We encourage you to republish this article online and in print, it’s free under our creative commons attribution license, but please follow some simple guidelines:
  1. You have to credit our authors.
  2. You have to credit SciDev.Net — where possible include our logo with a link back to the original article.
  3. You can simply run the first few lines of the article and then add: “Read the full article on SciDev.Net” containing a link back to the original article.
  4. If you want to also take images published in this story you will need to confirm with the original source if you're licensed to use them.
  5. The easiest way to get the article on your site is to embed the code below.
For more information view our media page and republishing guidelines.

The full article is available here as HTML.

Press Ctrl-C to copy

Using simple figures instead of percentages when reporting on risks could help the public appreciate and understand stories a lot better — this is the message I took away from a session at the ongoing World Conference of Science Journalists in Seoul, Korea. The audience at the session heard how percentages can blunt the public’s sensitivity to a problem, while a more straightforward way of presenting the same information – for example seven out of a hundred – is better. This kind of reporting is easier to understand, digest and brings home much better the magnitude of risks involved in particular situations.
This position became even clearer in my mind when I listened to Sol Hart, an assistant professor at the University of Michigan in the United States, who believes that keeping denominators, the bottom number in a fraction, constant, while also using simple figures and rounding percentages with decimal points, helps a science journalist to tell a story in a much better way.
The point is to keep it simple, focused and clear for the ordinary readers that we strive to feed with information.
This point resonated particularly well with me as an African journalist, reporting on a region where often the general public has a poor reading culture and therefore doesn’t like to deal with figures.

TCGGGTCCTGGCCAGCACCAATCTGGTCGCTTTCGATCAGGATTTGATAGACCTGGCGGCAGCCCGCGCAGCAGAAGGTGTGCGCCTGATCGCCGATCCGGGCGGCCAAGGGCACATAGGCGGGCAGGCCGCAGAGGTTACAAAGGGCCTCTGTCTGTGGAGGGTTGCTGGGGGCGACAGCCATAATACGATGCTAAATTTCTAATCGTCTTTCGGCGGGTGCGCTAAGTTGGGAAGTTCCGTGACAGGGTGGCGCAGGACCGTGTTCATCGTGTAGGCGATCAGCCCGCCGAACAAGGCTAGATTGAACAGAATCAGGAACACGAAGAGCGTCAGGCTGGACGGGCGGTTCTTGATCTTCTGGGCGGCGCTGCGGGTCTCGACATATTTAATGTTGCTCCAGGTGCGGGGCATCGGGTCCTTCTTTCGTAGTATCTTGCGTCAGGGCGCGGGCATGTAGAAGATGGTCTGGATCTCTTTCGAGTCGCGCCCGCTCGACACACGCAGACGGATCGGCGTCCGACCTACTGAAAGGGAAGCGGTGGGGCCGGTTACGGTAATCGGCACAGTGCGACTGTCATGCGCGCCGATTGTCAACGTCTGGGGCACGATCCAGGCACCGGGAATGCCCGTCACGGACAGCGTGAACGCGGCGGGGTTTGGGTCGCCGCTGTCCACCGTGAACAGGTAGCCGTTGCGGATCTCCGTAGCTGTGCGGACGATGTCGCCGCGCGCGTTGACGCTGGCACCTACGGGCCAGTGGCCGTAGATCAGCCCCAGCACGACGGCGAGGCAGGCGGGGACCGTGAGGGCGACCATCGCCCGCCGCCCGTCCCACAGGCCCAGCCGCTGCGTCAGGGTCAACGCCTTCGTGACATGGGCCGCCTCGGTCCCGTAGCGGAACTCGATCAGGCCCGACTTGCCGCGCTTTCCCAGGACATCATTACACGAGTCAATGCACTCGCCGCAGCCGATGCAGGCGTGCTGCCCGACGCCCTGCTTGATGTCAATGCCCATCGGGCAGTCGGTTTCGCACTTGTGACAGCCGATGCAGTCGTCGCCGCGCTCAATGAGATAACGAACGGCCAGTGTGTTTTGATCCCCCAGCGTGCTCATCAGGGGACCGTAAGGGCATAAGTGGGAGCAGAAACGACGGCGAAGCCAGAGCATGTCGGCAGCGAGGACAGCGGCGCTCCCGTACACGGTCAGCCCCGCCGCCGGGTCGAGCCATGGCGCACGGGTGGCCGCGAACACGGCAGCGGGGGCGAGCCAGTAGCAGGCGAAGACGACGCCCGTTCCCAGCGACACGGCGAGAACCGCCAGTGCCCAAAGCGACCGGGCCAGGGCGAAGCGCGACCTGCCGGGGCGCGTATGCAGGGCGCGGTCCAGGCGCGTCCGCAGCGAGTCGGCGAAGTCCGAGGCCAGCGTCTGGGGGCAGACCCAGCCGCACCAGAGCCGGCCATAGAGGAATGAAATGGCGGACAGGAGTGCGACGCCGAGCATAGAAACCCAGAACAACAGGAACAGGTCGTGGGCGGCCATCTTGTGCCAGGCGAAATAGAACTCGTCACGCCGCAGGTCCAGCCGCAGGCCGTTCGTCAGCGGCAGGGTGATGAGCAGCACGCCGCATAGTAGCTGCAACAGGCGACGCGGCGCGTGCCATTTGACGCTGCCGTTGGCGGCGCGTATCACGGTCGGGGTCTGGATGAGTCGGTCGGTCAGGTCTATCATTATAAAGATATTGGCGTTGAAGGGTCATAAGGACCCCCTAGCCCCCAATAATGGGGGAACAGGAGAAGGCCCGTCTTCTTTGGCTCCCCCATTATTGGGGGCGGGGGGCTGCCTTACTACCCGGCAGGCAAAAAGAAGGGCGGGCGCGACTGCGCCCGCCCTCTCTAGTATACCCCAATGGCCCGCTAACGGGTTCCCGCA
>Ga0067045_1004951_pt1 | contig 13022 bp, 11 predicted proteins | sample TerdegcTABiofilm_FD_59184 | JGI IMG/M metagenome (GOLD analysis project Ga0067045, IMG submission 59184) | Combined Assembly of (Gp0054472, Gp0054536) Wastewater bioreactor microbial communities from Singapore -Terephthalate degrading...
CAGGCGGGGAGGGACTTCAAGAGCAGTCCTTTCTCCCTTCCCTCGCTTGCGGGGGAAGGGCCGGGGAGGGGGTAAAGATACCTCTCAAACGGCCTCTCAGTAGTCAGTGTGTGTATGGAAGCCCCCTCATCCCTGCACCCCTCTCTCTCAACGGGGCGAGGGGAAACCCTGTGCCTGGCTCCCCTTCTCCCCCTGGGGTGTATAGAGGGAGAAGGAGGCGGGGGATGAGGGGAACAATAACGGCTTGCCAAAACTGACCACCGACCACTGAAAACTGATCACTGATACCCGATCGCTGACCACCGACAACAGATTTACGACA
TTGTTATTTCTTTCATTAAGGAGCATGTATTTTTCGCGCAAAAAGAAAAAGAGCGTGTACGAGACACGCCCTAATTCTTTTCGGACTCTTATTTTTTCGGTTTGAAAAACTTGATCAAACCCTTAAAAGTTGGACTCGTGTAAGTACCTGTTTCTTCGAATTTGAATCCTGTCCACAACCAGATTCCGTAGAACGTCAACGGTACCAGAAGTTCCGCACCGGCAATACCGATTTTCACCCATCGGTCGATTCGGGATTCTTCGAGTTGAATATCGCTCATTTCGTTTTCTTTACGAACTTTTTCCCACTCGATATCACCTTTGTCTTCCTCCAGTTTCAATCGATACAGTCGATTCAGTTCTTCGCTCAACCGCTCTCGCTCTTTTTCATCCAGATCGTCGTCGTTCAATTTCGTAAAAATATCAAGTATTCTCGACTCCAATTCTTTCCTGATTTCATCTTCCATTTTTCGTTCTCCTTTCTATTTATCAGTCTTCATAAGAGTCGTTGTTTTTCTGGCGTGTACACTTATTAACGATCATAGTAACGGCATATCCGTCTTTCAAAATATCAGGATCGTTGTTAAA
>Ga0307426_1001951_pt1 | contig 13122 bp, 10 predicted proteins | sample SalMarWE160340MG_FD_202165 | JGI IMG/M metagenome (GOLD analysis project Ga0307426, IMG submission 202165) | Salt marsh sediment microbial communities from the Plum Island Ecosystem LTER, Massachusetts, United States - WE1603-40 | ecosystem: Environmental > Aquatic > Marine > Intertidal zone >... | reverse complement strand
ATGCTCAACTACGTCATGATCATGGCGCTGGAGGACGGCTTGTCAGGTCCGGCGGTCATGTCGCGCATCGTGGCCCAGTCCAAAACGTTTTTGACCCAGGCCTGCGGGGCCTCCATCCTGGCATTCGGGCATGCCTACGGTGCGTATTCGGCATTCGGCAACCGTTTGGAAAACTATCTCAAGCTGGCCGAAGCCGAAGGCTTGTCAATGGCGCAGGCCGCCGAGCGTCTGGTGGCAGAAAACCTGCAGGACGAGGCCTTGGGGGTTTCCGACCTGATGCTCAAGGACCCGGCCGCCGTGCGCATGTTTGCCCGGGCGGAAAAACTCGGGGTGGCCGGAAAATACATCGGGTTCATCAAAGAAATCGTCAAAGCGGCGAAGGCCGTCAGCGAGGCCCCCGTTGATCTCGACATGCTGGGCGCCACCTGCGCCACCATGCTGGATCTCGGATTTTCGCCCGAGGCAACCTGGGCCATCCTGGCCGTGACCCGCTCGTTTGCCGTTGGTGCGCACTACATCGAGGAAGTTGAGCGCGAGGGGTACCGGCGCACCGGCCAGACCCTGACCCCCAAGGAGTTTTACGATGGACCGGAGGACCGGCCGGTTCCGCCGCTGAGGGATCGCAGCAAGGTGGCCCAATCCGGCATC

In his audio and slides presentation Hart strengthened this thought when he told the session that using simple words such as low, high, poor or excellent — rather than complicated ‘cognitive’ descriptions — solved the problem for journalists and kept coverage in focus.
Yuichi Ono, professor at the International Research Institute of Disaster Science at Tohoku University in Japan, says the university has set up a Global Centre for Disaster Statistics (GCDS) that is working closely with the UN Development Programme to archive disaster data from different countries around the world for analysis and dissemination in times of need.
This again sounded like music to my ears, especially when I think of the poor state of data in majority of African countries, where archiving is only just catching on. It sounded even sweeter when Ono told me that the GCDS is planning to document disaster data for any country, including those on my continent.
Scientists, he said, need to fully understand how the media developes news in times of tragedy and work out how to release information in a way that does not create confusion about the actual situation and scale of the tragedy.
But journalists must also play their part when disasters happen that attract global media attention, Ono said. And I agree: local reporters need to interpret and package their news in a manner that helps explain the real state of events and eliminate difficulties in digesting them.